Moreover, the record indicates that Action never believed that Stratmar was acting on anyone's behalf other than its own. The fact that Action believed that Stratmar would be the party responsible for payment under the proposed agreement is evidenced by Action's credit check on Stratmar. Finally, the fact that Thrifty paid the $25,000 deposit does not definitively demonstrate that Action knew of an agency relationship between Stratmar and Thrifty. The New York Court of Appeals has held that "[k]nowledge of the real principal is the test, and this means actual knowledge, not suspicion." Ell Dee Clothing Co. v. Marsh, 247 N.Y. 392, 397 (1928). "The mere fact that the plaintiff had reason to suppose that defendants were acting as agents will not relieve them from liability on this account." Tarolli Lumber, 399 N.Y.S.2d at 740. In the present case, although Thrifty paid the $25,000 deposit, this does not provide conclusive evidence that Stratmar was acting as Thrifty's agent.
Finally, it has not been demonstrated that any agency relationship ever existed between Thrifty and Stratmar. Instead, Stratmar's relationship to Thrifty was more like that of an independent contractor. Unlike an agent, whose acts are subject to the principal's direction and control, In re Shulman Transp. Enters., 744 F.2d 293, 295 (2d Cir.1984), an independent contractor is "one who, in exercising an independent employment, contracts to do certain work according to his own methods, and without being subject to the control of his employer, except as to the product or result of his work." Cubby, Inc. v. Compuserve Inc., 776 F.Supp. 135, 142-43 (S.D.N.Y.1991) (citation and internal quotation marks omitted).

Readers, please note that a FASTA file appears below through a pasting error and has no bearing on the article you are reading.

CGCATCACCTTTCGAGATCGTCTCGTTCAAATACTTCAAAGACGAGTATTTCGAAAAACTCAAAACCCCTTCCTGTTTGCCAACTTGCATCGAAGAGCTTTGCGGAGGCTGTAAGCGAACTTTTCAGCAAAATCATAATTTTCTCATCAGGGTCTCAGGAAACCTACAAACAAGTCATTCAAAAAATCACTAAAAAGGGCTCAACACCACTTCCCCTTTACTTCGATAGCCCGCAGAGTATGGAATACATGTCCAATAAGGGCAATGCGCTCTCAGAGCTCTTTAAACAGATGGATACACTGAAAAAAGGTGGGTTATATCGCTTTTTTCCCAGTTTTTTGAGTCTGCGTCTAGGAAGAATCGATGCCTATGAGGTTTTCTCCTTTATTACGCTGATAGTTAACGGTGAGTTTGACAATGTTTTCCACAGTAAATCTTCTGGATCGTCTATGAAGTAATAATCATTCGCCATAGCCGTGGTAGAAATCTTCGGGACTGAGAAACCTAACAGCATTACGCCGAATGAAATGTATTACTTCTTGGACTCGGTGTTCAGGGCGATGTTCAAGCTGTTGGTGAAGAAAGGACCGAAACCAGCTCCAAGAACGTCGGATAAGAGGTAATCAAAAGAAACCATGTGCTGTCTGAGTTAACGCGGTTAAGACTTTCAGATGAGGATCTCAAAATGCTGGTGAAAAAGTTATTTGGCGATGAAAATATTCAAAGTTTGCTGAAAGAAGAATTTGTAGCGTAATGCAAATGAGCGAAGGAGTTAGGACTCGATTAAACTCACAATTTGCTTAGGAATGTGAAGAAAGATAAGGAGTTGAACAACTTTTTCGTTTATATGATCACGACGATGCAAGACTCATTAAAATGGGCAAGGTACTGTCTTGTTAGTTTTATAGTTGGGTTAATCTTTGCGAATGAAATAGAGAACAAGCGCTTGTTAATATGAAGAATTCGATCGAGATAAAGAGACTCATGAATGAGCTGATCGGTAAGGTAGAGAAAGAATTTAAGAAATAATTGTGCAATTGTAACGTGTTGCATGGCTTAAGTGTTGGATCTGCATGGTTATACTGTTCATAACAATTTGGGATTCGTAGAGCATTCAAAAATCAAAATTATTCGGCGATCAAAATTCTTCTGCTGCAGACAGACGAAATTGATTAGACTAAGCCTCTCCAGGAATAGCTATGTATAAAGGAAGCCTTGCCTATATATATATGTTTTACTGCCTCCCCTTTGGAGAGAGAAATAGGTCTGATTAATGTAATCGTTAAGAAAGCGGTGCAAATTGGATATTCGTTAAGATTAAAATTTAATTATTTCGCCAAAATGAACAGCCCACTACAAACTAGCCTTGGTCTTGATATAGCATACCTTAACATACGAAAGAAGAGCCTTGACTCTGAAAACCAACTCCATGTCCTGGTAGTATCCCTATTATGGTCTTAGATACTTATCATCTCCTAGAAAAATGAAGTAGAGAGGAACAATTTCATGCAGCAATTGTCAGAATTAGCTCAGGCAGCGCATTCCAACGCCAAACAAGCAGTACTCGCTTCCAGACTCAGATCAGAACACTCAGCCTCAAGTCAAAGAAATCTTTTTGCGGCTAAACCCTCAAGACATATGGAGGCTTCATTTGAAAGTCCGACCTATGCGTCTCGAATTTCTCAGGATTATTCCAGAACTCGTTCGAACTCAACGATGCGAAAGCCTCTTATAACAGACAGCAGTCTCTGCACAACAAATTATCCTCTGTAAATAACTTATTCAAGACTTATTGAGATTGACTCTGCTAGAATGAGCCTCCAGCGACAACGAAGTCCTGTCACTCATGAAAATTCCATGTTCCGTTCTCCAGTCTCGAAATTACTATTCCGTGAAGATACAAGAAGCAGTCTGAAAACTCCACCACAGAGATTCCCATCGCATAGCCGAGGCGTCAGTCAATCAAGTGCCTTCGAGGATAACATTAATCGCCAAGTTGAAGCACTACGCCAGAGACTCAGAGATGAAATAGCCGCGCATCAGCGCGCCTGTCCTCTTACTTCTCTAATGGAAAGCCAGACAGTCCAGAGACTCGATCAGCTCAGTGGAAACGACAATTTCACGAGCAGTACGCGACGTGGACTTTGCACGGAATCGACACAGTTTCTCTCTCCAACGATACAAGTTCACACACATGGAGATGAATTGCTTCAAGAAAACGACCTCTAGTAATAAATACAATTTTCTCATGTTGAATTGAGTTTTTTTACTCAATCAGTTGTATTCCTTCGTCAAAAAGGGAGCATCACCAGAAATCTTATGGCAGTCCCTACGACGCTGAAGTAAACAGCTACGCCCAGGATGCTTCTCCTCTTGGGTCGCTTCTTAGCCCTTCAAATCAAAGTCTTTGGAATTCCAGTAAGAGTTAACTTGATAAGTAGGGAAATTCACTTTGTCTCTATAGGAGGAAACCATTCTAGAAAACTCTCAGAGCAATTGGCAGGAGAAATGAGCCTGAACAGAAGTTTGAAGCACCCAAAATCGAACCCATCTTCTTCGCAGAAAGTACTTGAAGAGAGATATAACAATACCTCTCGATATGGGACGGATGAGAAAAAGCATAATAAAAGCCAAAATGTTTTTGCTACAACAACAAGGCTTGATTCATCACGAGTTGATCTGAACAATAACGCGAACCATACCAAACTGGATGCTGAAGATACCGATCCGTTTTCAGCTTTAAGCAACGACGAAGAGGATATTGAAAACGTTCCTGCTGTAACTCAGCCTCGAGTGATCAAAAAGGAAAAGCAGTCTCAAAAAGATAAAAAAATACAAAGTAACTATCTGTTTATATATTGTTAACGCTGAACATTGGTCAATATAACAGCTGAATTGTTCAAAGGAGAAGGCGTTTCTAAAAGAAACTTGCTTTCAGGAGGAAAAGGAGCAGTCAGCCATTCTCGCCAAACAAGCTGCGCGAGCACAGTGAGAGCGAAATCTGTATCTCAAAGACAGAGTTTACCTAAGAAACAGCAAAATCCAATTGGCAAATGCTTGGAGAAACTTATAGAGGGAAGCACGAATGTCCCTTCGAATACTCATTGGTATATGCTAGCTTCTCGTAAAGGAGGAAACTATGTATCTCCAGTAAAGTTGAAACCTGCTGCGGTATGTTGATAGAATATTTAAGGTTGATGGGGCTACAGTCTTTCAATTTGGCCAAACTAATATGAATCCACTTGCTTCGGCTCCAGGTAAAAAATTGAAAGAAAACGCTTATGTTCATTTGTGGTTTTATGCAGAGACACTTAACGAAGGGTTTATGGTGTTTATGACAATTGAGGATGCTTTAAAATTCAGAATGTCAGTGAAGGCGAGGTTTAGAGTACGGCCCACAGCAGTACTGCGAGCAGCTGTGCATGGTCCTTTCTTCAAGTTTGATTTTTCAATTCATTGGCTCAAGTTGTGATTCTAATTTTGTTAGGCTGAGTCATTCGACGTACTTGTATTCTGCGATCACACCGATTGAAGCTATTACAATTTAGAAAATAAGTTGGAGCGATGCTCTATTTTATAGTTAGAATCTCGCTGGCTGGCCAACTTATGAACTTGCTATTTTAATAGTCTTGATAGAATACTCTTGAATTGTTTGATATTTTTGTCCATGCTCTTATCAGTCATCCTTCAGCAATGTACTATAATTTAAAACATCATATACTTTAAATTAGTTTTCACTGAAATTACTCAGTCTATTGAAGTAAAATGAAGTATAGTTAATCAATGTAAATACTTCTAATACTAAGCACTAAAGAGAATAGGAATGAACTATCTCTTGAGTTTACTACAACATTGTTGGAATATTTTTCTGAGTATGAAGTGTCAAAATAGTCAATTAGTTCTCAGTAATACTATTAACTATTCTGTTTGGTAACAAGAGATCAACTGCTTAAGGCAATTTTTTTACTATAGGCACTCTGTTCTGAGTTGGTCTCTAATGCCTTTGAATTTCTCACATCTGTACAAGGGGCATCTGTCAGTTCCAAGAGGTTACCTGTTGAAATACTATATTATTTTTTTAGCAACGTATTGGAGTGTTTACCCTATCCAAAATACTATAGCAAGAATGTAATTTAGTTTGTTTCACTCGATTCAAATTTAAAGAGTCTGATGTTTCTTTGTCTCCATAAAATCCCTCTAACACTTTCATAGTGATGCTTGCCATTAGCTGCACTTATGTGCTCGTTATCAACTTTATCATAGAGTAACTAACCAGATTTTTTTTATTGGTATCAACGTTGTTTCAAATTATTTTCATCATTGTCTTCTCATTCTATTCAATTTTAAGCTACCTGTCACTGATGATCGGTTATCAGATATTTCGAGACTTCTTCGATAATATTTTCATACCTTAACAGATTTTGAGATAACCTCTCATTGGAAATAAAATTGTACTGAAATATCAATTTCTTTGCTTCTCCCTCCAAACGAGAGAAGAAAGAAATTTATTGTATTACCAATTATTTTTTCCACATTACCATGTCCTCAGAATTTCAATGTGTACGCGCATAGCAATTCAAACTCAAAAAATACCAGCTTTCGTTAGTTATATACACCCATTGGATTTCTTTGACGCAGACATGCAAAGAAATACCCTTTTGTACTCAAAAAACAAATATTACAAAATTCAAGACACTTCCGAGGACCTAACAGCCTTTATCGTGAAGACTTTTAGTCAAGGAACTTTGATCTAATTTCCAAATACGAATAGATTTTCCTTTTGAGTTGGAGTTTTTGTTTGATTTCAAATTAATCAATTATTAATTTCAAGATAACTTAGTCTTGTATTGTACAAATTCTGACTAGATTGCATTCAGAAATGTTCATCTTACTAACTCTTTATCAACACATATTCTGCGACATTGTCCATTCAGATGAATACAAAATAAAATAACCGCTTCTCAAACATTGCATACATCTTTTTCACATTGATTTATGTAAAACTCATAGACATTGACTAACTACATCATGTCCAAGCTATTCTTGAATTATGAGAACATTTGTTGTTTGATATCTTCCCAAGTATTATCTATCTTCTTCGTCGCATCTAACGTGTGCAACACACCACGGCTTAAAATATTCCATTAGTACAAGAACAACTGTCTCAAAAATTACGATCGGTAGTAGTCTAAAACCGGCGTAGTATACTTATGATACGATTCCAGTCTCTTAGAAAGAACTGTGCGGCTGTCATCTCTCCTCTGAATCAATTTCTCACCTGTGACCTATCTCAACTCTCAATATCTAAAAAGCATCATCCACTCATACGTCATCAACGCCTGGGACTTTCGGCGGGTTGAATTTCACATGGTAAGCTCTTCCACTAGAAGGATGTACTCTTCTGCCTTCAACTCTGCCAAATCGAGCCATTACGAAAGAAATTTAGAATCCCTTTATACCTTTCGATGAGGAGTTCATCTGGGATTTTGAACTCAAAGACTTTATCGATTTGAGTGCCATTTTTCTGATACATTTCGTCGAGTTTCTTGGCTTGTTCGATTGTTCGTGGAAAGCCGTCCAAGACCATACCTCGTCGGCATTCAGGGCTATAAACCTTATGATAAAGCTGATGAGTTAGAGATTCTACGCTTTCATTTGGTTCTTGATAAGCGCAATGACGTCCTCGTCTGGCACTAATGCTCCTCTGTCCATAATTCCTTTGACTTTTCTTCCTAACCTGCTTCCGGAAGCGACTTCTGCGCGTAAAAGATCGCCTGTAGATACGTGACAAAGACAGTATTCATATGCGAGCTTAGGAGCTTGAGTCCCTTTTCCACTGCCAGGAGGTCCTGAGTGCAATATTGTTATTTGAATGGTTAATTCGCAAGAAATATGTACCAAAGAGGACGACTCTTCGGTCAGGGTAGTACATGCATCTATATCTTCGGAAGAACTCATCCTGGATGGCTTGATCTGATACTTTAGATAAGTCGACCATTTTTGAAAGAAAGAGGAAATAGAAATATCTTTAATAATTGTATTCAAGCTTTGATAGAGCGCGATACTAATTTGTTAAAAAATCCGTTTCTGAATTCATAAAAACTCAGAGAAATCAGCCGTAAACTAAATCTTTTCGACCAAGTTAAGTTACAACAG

There is no indication from the record that Stratmar was subject to the control of Thrifty in carrying out its obligations under the Thrifty-Stratmar contract. The Thrifty-Stratmar contract states that "[Stratmar] shall hire, train and supervise staff to be placed at the [Thrifty] sites. [Stratmar] shall be responsible for maintaining an adequate amount of trained staff to meet the operating needs of [Thrifty] sites during operating hours." Accordingly, because an independent contractor is liable for its own contracts, Stratmar, as an independent contractor, is liable for the cost of the services provided by Action.
We have considered Stratmar's remaining claim and find it to be without merit.